A film that’s perhaps more interesting due to its production troubles than what we are gifted with over the course of 87 minutes – which is still glorious without question – Amazing Grace is an imperfect but nonetheless crucial artefact of a magical moment in musical history.
Over the course of two nights in January of 1972, Aretha Franklin, who had already established herself as an industry power-player with number 1 singles such as “Respect”, “Chain of Fools”, and “Think”, opted to record a live gospel album at the New Temple Missionary Baptist Church in Los Angeles. Reverend James Cleveland would lead the charge, and the Southern California Community Choir would provide backing vocals. Warner Bros. would even go so far as to hire filmmaker Sydney Pollack, then coming off the success of They Shoot Horses, Don’t They?, to capture the moment on film.
The recorded music from the sessions would ultimately culminate on the titular album of the same name, a double-sided LP that would go on to be both Franklin’s highest-selling record of her career and the highest-selling live Gospel music album of all time; it sold in excess of 2 million units in the United States alone.
Though the album went off without so much of a hitch, the same can’t be said for Pollack’s directorial vision, with the Oscar-winning filmmaker omitting the use of clapperboards, which essentially made it near-impossible for the audio and the video to be synched correctly. All the footage shot sat stockpiled for decades, and it wasn’t until Pollack’s passing away in 2008 that producer Alan Elliott retained the film, managing to use modern technology to synchronise the audio and visuals together. Alarmingly though, it wasn’t until Franklin’s death in 2018 that the footage would be released, with her estate making a deal with Elliott – whose credited here as “realising and producing” this film – that it would see the light of day.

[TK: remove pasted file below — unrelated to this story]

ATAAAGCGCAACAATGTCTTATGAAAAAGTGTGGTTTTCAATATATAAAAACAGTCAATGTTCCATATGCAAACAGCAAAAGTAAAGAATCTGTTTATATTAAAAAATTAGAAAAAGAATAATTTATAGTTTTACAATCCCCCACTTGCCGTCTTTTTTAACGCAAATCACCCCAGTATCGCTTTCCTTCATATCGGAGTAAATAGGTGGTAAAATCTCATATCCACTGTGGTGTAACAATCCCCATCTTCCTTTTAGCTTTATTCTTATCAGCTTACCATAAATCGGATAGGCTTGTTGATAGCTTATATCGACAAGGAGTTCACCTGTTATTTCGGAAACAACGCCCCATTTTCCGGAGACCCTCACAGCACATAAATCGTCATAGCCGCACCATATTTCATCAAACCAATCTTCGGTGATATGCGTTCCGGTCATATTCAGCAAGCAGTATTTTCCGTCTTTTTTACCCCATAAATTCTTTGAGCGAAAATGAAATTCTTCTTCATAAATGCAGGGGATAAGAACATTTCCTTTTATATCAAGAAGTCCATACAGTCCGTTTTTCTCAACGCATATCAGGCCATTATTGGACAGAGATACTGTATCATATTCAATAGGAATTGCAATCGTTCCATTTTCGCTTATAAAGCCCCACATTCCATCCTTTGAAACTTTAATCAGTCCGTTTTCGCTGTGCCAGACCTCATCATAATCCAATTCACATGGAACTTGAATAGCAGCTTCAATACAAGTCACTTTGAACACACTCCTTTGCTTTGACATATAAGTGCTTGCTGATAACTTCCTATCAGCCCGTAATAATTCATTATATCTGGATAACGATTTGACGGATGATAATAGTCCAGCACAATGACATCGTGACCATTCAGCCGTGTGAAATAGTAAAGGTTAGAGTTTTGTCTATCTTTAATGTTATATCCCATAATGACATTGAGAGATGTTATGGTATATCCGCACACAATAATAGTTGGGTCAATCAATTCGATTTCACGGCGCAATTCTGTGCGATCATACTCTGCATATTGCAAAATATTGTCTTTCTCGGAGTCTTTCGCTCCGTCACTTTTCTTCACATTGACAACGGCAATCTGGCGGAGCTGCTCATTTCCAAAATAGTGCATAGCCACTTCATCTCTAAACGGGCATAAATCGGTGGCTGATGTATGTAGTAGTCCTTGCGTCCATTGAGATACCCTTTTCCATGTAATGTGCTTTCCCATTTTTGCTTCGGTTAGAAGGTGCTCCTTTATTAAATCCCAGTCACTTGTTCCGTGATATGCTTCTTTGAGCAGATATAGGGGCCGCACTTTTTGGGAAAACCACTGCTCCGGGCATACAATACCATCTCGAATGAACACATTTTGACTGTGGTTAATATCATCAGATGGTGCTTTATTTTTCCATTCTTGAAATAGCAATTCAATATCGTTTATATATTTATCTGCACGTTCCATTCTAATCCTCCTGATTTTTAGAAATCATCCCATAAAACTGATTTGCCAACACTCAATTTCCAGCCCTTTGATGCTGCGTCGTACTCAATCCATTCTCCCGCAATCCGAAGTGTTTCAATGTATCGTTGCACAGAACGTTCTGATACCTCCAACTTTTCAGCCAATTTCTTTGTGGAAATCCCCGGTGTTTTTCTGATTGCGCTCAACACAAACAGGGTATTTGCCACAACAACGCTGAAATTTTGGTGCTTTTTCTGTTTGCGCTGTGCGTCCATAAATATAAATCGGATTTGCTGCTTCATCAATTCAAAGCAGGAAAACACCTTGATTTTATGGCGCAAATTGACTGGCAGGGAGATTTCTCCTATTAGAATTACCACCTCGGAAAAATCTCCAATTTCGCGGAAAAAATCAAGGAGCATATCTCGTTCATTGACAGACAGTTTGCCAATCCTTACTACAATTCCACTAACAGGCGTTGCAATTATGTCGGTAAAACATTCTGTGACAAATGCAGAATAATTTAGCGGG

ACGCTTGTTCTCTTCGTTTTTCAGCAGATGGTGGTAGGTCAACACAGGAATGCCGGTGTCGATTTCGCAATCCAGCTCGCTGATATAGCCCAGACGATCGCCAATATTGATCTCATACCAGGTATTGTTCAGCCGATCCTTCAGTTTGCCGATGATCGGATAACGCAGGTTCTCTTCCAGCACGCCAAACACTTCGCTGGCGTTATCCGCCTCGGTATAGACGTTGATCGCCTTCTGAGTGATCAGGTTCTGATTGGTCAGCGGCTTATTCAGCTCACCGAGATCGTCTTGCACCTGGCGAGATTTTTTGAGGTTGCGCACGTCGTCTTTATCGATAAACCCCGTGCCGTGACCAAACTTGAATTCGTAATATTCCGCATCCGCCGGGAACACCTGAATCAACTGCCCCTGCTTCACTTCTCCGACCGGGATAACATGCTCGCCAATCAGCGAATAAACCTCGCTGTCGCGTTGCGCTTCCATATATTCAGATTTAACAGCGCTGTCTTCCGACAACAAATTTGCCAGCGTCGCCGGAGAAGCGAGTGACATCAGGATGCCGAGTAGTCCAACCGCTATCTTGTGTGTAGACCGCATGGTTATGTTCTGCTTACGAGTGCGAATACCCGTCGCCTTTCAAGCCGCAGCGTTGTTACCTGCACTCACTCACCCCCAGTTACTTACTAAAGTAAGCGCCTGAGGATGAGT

Such drama and preventatives over the release of a film would be understandable had the final product been an embarrassment for those involved, but watching Amazing Grace it’s difficult to see why Franklin – who allegedly refused to sign off on its release when it was initially set to premiere in 2015 – wouldn’t want this shared with the masses as it’s a truly magical showcase of her unmatched talent.
Whether or not you’re an enthusiast of gospel music ultimately is of no importance as it’s difficult to not be swept away in the sheer magnitude of Franklin’s vocals. Her dedication, her spirit, her raw emotional outpour with every belted note…it’s an experience beyond words, and it honestly feels like a privilege to us as viewers to be invited as a fly on the wall to one of the greatest concert sets in history.
With no narration, no interviews, and no behind the scenes footage of this moment coming together, Amazing Grace doesn’t quite take advantage of its rich production history, but with nothing else but a microphone and an occasional smile, Franklin proves that’s all she really needs to sell us a ticket.
About Amazing Grace
The never before seen movie featuring Aretha Franklin recording the most successful gospel album of all time, Amazing Grace.
Amazing Grace (G) is screening in Australian theatres from August 29th 2019.